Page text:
The main house tours start every half hour, supposedly, but we were delayed for almost 15 minutes, standing outside, awkwardly taking more pictures or playing on our phones. The centuries-old oak trees that lined the front of the walk leading to the Mississippi were enormous and gorgeous, but there’s really only so much you can look at trees.
Once inside, we learned at almost nothing in the home was original. There were four pieces of all three floors that were salvaged. At one point, the home was sold and no one moved in, except for a herd of cattle that made the main house their barn for over a decade. We were told about the original family that lived there, nothing about the slaves that served them, and were herded around to look at probably 6 rooms altogether. The parlour and the dining room downstairs, then the sitting room and a few bedrooms on the second floor. I’d estimate that at least half the house (and the third floor attic) was closed to the public, much having been turned into offices or storage. I found this quite depressing.
Though the rooms we were allowed to see were beautiful, every one of them besides the parlour and the dining, we had to look at from the ropes in front of the door. That’s fine, except hard to really look when you’re in a group of 30 people and everyone’s trying to look at once.
It’s also difficult to learn about what you’re seeing when everyone is milling around and looking at three rooms at once and the tour guide continues talking. It felt a bit disorganized on the second floor. When a new tour is coming in, you are ushered out onto the wraparound balcony to see the view and hear a little more about the trees and the grounds. You’re then walked around the back of the house and ushered back in and down the stairs while the next group is learning about the parlour and the dining room.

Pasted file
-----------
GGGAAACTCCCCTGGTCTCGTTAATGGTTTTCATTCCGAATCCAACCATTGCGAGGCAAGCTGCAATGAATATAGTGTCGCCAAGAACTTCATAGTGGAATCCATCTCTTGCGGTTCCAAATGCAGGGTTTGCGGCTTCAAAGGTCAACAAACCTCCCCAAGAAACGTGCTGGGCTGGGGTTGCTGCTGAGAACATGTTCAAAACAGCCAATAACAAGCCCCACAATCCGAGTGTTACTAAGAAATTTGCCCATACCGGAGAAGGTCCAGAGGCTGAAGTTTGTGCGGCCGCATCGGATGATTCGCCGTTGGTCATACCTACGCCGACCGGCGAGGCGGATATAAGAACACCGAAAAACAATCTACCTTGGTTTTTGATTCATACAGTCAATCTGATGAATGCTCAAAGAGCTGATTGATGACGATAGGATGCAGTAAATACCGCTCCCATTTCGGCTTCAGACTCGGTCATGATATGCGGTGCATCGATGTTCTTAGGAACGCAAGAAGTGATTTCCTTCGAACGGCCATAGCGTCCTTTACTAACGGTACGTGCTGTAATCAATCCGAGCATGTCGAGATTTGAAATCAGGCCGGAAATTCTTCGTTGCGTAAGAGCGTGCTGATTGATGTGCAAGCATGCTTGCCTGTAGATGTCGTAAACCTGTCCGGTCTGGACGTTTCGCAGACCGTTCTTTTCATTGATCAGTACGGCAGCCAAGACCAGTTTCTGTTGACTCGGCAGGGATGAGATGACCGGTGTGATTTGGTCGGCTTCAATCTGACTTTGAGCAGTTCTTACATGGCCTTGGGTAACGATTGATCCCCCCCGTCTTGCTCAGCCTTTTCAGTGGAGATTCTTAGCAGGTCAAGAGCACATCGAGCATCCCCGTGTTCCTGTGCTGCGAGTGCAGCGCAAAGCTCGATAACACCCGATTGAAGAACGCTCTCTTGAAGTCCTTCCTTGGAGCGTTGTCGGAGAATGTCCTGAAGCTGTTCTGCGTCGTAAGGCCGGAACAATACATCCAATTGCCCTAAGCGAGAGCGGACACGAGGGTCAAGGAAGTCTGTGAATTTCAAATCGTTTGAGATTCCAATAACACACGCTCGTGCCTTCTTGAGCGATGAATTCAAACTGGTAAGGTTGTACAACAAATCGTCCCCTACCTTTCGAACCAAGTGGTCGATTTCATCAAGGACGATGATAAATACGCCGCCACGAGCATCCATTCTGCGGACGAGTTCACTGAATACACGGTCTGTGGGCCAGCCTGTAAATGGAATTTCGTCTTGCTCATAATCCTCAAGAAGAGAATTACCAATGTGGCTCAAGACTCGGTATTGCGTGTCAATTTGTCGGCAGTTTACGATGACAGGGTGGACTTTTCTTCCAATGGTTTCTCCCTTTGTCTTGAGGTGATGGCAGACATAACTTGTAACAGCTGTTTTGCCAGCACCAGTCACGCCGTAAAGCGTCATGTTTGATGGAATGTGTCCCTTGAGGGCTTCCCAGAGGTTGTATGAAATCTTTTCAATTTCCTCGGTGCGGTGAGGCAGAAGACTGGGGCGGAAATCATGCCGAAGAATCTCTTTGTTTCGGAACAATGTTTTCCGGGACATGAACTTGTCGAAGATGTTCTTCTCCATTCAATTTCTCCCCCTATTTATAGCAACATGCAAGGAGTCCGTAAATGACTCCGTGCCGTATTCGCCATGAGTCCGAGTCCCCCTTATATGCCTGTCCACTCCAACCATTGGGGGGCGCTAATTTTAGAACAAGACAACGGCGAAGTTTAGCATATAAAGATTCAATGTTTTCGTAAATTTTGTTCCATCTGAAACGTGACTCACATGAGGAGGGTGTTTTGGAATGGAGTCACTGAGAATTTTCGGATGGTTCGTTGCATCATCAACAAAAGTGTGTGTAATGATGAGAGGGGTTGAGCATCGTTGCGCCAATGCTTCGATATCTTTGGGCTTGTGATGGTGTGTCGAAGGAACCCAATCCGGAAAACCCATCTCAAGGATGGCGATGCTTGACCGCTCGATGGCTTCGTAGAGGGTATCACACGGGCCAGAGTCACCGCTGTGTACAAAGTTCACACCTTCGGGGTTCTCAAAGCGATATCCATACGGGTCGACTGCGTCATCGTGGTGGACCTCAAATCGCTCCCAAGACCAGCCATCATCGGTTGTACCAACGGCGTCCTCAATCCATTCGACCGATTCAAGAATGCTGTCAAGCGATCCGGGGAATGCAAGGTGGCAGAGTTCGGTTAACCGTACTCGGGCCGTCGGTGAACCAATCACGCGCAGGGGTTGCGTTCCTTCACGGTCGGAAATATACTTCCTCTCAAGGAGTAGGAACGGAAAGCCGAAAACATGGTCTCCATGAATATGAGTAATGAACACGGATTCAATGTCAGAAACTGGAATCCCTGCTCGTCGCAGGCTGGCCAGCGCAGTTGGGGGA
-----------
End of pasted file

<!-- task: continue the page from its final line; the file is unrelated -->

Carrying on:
While I liked listening to the stories of the family who built and lived in Oak Alley Plantation, I was still put off by the fact that I hadn’t actually learned anything about the slaves that served them while they were there (that I hadn’t read on my own), and that everything in the house was basically brought in to look like it may have looked.
I’ve been on other tours of historical buildings, the most recent being the amazing Conrad Mansion in Kalispell (of which I was not allowed to take any inside pictures, because of the fragile decor and furnishings), and almost all of them have been very informative and very thorough. You learned about particular pieces that were used in the home, but also very much about those that worked and lived there.
Oak Alley is beautiful, but for the price of admission, I felt kind of cheated.
I really wish there was more to learn from the docents (called hoop skirts), smaller tour groups and more rooms open in the main house. The gift shop (because there’s always a gift shop) seemed more thought out and extensive.
If I were to return, I’d definitely do my research before visiting a different plantation. There are at least four others within the same area. I’m also very glad that I didn’t sign up and pay the exorbitant price of a tour from New Orleans, because I didn’t even think the price we paid to go on our own was that fair for what we got. Luckily, we also spent the day at the Tabasco Factory and Jungle Gardens in Avery Island, so we didn’t waste our rental car on a disappointing day trip. Oak Alley was definitely not worth the splurge.
Have you ever visited a plantation or been highly disappointed in something you really wanted to see/do on vacation?